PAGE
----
Mighty as a dinosaur with the sensual power of a panther and colorful like a cartoon, Marc Bolan was inarguably one of rock n’ roll’s greatest wonders. Glam rock’s founding father danced and dazzled his way into the hearts of teenagers from London to Los Angeles to Tokyo. Even before that, he won the world with his whimsical poetry and psychedelic lore as the hallucinogenic king of hippiedom.
A bright and bubbly wizard of words as beautiful as he was bizarre, Bolan is best remembered by his band T. Rex, or Tyrannosaurus Rex if you’re freaky. The project birthed 12 albums in 10 years, a prolific achievement outshined only by its influence. The New York Dolls, David Bowie, Siouxsie and the Banshees, Bauhaus, The Smiths, Gary Numan, Depeche Mode, The Pixies, R.E.M., and more count Bolan and T. Rex as idols.
In November 2020, the Electric Warrior will finally be inducted into the Rock & Roll Hall of Fame. His story is triumphant, tumultuous, and tragic, a wild ride was ended only by Bolan’s accidental death. Not every album is a bolt of genius, but they are each a spectacle to behold. Walking through the T. Rex catalog is a journey of mythical proportions. There are sonic surprises at every turn, and in true rock star fashion, it will get darkest just before the light.
The legend begins with Tyrannosaurus Rex’s debut. The album title was a mouthful: My People Were Fair and Had Sky in Their Hair … But Now They’re Content to Wear Stars on Their Brows. As if from out of a magical wood, Bolan and his partner Steve “Peregrin Took” Porter frolicked into the spotlight. Bolan’s voice bleated over humming drones and lively beats. His raspy falsetto was instantly iconic, singing blue-jean blues with psychedelic sleekness.
The duo was a wild groove for 1968, a sensual precursor to fellow Brits Led Zeppelin who would take its Delta druid style steps further. Inspired by a Ravi Shankar concert, My People Were Fair mixed Pagan lore with Indian influence. Hypnotic sounds are heavy on “Child Star” and “Frowning Atahuallpa (My Inca Love)” which also features BBC taste-maker John Peel reading a story Bolan wrote.
A lot of hand drums and acoustic guitar colored by Bolan’s signature strangeness, that first album is incredibly important for future freak folkers. I can’t imagine Animal Collective or Devendra Banhart without this shakeup – even less so without follow-up Prophets, Seers & Sages: The Angels of the Ages, released just three months later. It took all the childlike fun of the first and honed that spirit into a poppier pocket.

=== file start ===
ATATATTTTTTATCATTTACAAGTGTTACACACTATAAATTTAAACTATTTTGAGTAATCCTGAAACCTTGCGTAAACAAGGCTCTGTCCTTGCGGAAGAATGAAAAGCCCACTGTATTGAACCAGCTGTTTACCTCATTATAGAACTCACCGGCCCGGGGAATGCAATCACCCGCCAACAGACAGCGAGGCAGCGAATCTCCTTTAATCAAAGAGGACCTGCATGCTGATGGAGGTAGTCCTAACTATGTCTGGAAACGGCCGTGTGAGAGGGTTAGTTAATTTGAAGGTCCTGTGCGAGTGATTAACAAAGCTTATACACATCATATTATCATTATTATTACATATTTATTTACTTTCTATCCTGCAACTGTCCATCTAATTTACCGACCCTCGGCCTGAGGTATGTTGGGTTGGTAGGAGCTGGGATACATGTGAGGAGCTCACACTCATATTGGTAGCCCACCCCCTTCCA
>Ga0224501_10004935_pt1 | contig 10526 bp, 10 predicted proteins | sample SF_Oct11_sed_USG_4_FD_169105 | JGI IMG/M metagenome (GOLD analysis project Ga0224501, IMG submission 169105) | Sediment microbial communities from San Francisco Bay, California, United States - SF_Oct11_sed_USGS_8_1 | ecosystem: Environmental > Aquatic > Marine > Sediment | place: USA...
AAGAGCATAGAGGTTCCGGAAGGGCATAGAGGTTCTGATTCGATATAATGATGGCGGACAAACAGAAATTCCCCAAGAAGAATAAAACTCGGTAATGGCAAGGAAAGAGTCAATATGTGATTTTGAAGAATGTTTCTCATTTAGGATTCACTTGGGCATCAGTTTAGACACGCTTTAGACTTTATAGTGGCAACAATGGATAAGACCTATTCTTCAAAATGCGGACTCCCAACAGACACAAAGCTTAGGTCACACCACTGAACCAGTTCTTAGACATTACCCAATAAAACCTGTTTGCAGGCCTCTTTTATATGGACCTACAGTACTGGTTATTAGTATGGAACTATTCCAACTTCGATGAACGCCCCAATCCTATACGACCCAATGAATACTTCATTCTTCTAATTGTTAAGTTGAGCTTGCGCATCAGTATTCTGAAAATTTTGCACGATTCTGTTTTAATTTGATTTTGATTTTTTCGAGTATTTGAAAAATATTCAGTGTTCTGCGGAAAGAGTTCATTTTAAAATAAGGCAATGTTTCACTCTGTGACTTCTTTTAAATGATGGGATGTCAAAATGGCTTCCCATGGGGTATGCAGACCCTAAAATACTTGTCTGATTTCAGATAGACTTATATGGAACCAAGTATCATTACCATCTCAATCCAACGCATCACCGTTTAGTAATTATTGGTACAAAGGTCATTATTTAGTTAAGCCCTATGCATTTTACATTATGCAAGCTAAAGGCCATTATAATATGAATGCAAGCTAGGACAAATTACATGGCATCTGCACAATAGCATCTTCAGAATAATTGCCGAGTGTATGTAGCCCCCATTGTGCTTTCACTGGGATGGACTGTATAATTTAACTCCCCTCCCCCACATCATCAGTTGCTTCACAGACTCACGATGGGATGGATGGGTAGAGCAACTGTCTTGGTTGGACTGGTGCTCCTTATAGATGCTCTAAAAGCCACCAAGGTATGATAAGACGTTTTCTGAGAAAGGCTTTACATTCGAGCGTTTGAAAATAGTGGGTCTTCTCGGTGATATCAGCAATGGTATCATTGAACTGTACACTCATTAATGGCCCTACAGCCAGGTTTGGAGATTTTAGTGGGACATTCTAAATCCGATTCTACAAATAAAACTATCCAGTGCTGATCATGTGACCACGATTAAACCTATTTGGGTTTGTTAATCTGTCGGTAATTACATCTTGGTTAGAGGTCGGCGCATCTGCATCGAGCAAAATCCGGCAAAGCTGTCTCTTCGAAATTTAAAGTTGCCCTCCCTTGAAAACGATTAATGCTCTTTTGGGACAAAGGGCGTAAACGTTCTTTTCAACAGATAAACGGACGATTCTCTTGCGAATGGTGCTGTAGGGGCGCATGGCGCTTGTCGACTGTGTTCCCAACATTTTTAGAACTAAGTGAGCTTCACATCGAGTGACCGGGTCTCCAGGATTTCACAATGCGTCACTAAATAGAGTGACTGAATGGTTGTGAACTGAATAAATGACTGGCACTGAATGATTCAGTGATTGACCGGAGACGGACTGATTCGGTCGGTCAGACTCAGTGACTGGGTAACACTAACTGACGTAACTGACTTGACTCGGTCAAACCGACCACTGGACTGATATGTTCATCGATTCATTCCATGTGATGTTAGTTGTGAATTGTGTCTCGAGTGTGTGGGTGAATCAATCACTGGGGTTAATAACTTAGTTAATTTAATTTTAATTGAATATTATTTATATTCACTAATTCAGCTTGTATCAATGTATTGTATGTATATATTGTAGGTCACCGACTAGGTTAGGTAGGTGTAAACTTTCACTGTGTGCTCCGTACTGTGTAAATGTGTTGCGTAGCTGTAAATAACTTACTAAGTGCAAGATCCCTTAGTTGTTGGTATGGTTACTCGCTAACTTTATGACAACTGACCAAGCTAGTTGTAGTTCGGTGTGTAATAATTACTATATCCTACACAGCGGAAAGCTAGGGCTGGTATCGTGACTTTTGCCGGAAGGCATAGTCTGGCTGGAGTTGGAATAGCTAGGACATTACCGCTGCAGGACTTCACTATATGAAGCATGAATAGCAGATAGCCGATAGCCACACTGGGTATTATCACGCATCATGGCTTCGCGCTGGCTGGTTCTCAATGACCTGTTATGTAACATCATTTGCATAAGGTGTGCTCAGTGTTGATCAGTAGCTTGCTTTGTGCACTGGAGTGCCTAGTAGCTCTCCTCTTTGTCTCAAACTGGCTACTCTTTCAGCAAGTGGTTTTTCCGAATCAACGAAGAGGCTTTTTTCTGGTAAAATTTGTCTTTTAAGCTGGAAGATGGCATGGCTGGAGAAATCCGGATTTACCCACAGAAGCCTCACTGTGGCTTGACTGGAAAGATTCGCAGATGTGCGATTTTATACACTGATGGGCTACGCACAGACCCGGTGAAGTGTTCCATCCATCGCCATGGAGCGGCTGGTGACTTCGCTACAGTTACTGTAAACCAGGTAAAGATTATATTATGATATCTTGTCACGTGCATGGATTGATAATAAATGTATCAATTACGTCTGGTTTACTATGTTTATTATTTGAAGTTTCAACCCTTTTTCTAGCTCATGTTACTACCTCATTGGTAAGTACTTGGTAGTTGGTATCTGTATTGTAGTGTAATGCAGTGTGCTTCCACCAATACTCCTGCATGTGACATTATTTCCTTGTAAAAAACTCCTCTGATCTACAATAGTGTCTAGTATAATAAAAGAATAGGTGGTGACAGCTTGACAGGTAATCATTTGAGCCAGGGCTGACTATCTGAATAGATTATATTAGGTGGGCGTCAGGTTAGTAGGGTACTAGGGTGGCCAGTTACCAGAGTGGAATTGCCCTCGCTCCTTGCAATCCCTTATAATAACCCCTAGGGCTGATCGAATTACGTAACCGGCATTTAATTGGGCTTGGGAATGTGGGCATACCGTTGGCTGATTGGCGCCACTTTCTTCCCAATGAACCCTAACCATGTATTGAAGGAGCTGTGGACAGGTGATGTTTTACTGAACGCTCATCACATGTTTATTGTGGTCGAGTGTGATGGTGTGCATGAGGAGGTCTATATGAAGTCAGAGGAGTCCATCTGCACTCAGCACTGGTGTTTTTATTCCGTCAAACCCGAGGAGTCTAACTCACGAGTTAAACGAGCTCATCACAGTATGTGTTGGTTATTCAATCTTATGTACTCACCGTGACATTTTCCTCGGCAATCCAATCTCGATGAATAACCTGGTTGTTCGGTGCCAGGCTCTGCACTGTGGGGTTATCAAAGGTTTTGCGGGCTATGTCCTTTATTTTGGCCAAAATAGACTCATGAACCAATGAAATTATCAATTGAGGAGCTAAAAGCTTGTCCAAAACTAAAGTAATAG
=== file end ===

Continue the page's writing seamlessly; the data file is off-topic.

The sophomore release also upped the experimental production. Backward recordings, warbled rhythms, breakneck speeds, African drums, kazoo, Chinese gongs, and other aural inanities flipped the fantastical into something truly trippy. Both LPs were produced by legendary Bowie collaborator Tony Visconti, as were all of T. Rex’s albums until 1975.
The early period was characterized by Bolan’s childlike wonder and playful diction. Poetic lyrics were steeped in metaphor and fairy tale fancy. He would scat, doo-dat, and blast out of nowhere with all kinds of funny noises. The third album, Unicorn, expanded the sonic playground to include phonofiddles, pianos, and children’s toys. It was all visceral words and textures that plopped against your skin.
Took left after that one, but was soon replaced by Mickey Finn and an ever-increasing appetite for expansion. The fairy era ended with 1970’s A Beard of Stars, which also marked the beginning of Bolan’s electric age. Amp-aided guitar came in hot on the “Prelude” and continued strong on mystical “A Day Laye.” There was less Asian influence and more of a yearning for modernity. A growl was born on “First Heart Might Dawn Dart,” and “By The Light of a Magical Moon,” Bolan danced with princesses to neon beats. After that 35-minute saga, a rock star was born.
To be fair, 1970’s T. Rex record is as close to A Beard Of Stars as it is Electric Warrior. It’s the link between worlds, fitting both phases while acting as a bridge. A transformative effort, nominally and experimentally, it’s the first LP released under the shortened named. Visconti was reportedly tired of spelling the whole thing out. Purposeful or not, Bolan likewise became more direct in his lyrics and composition. T. Rex is mostly minimal and sexually-charged. “Childe” is just hand claps and guitar strums under Bolan’s whispery wails. “Suneye” is an acoustic guitar vocal ballad,” while “Is It Love?” is a handful of sentences repeated, getting right to the source of rock’s appeal.
The album peaks on “The Wizard,” a nearly 9-minute experiment that fits acoustic and electric guitars with scats and screeches. Bolan is caught up in the hypnotic and energizing rhythm, echoing various stylings in a cavern, embracing full wildness. Fans loved it. Subsequent single “Hot Love” shot up the charts and brought T. Rex to Top of the Pops. Bolan wore a silvery shirt and put glitter below his eyes. This is the moment many critics point to as the birth of glam rock.